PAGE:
Many students on campus know about barn finals, but not in depth
By Kendall Westgate, WestgateK@Findlay.edu
As a third year English Equine Studies major, barn finals are second nature; however, many students do not know of all the hard work and preparation put in for barn finals.
At the English barn, our barn finals span two weeks – Thanksgiving week and the week after. During Thanksgiving week, dressage finals take place; the week after, jump finals occur. To those unfamiliar with dressage, horse and rider perform certain movements specific to the level they are competing in; they work together to show harmony through suppleness, flexibility, obedience and athleticism, according to Horse and Hound.
During freshman year, each student is required to participate in a dressage test. However, after freshman year, students in the eventing emphasis are the only ones required to show in dressage finals.
After Thanksgiving break, jump finals commence. They are split into four different days starting on that Tuesday. On Monday, each horse and rider combination school the jumps beforehand to ensure they are ready. Starting on Tuesday, jumper finals occur, which are classes scored objectively on the team’s athletic ability over fences measured by time and faults, according to United States Hunter Jumper Association (USHJA). Typically, only upperclassmen participate in jumper finals.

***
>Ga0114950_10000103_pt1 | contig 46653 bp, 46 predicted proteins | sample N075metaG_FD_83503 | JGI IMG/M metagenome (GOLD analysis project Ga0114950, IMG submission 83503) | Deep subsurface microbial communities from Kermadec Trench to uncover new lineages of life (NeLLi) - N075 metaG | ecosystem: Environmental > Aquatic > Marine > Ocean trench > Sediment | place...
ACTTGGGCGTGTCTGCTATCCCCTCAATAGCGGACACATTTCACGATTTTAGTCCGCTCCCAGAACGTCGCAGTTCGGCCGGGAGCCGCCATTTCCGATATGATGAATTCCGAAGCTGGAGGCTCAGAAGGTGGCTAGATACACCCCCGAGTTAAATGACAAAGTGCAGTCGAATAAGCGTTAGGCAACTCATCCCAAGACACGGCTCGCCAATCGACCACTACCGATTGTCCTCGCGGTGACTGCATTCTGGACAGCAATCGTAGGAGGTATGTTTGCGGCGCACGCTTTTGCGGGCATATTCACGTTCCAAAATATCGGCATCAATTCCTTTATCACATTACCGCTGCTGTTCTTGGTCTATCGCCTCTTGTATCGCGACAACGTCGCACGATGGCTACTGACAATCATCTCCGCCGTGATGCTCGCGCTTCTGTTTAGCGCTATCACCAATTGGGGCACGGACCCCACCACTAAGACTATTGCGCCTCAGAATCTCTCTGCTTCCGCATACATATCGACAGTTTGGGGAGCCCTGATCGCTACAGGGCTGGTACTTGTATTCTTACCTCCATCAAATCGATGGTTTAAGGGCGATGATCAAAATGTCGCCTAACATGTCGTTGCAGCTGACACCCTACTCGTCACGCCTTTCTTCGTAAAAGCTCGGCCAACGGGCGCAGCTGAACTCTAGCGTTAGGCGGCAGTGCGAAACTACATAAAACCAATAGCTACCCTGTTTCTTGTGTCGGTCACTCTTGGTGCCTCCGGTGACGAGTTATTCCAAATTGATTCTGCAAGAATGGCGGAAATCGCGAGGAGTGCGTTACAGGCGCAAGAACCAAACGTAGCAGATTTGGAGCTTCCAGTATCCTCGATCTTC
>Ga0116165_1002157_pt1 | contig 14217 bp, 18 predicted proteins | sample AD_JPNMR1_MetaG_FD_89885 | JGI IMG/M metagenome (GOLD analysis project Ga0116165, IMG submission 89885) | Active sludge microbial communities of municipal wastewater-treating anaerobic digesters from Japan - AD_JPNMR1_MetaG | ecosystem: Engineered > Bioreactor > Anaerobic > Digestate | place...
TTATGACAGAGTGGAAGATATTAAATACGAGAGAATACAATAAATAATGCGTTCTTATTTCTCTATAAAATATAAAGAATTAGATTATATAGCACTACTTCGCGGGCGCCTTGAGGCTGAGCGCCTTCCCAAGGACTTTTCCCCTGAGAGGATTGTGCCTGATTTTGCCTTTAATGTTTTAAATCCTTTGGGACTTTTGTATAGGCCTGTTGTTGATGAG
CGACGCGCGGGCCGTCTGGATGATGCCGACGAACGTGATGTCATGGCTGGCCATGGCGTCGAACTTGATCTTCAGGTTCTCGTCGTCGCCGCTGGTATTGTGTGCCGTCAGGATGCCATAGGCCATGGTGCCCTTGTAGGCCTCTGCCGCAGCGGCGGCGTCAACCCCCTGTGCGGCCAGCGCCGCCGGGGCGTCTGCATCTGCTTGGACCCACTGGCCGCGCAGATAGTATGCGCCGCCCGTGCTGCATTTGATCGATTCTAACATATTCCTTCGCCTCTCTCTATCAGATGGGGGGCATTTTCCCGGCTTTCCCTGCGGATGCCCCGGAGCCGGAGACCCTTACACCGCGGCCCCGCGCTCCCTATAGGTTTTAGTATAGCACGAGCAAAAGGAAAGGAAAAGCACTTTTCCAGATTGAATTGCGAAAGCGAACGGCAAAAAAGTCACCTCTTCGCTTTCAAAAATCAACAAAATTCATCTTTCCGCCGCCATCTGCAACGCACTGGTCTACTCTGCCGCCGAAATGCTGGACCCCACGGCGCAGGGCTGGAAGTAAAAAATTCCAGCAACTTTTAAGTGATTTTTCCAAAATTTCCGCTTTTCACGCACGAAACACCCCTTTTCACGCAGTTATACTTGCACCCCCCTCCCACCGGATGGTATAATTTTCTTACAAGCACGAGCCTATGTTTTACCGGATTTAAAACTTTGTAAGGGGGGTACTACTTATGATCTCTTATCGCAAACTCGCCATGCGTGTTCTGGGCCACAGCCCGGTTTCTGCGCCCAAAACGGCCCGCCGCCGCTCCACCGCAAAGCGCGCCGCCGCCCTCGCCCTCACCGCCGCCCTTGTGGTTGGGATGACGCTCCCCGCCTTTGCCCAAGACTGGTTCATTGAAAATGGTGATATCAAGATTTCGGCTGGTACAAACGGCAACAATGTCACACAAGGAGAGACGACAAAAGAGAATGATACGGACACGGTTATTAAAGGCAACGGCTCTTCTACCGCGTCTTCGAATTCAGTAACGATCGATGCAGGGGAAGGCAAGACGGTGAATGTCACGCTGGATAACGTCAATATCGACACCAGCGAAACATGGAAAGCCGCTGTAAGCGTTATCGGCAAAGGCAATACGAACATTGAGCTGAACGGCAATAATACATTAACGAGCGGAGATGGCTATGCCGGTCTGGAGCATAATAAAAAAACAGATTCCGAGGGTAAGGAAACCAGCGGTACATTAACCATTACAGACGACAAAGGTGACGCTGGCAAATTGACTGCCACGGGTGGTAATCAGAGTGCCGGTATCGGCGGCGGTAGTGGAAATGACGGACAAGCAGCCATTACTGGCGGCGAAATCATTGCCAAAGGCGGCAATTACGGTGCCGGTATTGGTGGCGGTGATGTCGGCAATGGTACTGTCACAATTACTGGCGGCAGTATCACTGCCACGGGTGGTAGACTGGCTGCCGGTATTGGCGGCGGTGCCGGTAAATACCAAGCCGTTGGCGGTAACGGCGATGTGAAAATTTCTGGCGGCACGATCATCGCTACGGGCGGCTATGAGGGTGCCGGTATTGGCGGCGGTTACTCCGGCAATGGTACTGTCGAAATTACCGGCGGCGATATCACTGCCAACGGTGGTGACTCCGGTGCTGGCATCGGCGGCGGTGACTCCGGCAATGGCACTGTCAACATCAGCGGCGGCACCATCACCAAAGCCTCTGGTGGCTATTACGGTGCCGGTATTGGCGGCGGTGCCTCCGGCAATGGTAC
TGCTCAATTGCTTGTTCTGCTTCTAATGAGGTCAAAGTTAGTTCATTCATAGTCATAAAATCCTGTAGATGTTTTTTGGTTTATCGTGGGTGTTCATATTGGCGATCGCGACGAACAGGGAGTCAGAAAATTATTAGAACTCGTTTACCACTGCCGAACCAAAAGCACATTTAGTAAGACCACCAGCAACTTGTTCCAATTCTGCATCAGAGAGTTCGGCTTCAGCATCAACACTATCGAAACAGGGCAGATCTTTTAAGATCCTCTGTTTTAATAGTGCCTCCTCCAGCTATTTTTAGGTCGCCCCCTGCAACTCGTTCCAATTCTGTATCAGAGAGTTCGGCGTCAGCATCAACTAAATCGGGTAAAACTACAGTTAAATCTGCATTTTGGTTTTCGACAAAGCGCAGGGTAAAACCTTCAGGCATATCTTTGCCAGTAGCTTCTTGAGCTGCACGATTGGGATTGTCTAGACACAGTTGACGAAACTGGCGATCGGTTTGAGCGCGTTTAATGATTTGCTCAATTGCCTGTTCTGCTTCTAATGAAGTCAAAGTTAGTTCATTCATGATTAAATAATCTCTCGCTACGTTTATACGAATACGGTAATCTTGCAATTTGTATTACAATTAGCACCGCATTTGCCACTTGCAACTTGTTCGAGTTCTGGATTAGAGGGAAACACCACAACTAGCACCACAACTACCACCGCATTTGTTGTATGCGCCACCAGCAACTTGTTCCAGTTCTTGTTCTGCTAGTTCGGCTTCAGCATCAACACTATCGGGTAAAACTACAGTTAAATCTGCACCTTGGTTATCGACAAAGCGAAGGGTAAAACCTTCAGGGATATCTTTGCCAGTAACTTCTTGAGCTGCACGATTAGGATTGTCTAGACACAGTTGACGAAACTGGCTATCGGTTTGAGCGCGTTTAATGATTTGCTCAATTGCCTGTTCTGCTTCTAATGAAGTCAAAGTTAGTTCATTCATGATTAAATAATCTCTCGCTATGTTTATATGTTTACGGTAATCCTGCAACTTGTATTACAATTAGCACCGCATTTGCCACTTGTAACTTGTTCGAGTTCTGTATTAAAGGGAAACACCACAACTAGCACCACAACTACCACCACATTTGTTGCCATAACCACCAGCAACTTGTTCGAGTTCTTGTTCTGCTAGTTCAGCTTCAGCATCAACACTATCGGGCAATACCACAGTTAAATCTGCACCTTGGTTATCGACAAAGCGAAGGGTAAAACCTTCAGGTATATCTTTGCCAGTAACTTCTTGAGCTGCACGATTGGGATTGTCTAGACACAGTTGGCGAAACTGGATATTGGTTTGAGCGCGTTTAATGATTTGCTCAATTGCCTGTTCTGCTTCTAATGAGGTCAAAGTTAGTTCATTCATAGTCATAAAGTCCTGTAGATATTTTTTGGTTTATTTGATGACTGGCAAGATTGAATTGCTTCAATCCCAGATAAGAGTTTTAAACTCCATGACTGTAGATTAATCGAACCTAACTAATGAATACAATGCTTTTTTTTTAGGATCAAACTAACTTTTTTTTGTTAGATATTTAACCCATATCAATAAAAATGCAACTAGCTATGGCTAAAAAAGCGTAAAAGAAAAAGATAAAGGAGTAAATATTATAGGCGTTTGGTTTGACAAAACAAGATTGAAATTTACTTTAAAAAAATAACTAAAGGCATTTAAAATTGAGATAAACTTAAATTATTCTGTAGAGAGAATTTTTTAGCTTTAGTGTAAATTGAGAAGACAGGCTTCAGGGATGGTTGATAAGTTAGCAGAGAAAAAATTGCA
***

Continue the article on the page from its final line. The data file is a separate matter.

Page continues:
When jump finals occur, riders with an emphasis in eventing show on Wednesday. Stadium is one of the three phases in eventing, in which riders must follow a course within a certain amount of time with no faults.
Thursday, sophomore and upperclassmen show their “green” horses over fences, where jump heights range from pole piles to 2’6.” A green horse describes the level of experience a horse has, which, in this case they have little training, according to Equine Helper. This is also the first day freshman show over fences with heights from 2’0 to 2’9.”
The last day – Friday – consists of more green finals for sophomores, equitation finals for upperclassmen, and over fences finals for freshmen. When showing in equitation, riders are judged on their position and how effective they are in using their aids.
After completing all finals, three award ceremonies take place for freshman, sophomores, and juniors/seniors. Riders receive prizes if they place first through third in a class, which are donated from different companies. Overall champion and reserve champion are also prized for different categories.
Throughout barn finals, students must also complete a final grooming assessment. This means your assigned horse must look ready to enter the show ring, including braids, show clipped, clean tack, and the rider must be polished. Lastly, students complete a written final exam, which changes based on grade level and discipline.
Finals week for students in the equine program may consist of a lot of stress, however it can be a very rewarding process. They are able to show how much they improved throughout the semester and possibly win some fun prizes for their progress.